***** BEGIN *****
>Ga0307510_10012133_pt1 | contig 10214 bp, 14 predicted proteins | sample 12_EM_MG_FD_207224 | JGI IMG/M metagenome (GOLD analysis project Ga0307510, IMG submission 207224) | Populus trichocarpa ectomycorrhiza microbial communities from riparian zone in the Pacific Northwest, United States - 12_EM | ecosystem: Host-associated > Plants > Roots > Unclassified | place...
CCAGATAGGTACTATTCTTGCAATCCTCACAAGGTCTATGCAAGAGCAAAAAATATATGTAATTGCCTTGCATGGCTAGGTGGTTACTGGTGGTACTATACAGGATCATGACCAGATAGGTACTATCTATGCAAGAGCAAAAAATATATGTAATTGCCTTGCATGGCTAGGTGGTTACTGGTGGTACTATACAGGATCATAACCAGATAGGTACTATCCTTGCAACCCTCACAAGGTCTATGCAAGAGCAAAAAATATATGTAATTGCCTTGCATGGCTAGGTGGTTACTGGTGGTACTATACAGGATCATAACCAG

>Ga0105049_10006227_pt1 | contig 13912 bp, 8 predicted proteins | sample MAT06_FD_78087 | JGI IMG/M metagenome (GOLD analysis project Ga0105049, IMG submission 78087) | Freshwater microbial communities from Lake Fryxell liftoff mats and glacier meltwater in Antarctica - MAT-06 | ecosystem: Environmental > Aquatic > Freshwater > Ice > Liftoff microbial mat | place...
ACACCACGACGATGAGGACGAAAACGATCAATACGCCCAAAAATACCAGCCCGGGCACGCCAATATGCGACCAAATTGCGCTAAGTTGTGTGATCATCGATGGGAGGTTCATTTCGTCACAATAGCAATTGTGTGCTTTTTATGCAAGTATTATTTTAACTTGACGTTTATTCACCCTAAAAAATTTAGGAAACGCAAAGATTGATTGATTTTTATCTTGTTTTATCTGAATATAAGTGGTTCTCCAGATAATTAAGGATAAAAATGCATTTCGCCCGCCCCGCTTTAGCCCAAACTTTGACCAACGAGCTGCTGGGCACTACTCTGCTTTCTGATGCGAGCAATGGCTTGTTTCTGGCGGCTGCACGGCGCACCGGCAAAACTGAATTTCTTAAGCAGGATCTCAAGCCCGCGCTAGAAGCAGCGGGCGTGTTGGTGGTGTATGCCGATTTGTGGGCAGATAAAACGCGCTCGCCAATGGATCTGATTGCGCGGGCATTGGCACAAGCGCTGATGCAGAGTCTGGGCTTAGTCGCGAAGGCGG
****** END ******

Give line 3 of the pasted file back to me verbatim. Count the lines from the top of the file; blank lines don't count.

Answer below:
>Ga0105049_10006227_pt1 | contig 13912 bp, 8 predicted proteins | sample MAT06_FD_78087 | JGI IMG/M metagenome (GOLD analysis project Ga0105049, IMG submission 78087) | Freshwater microbial communities from Lake Fryxell liftoff mats and glacier meltwater in Antarctica - MAT-06 | ecosystem: Environmental > Aquatic > Freshwater > Ice > Liftoff microbial mat | place...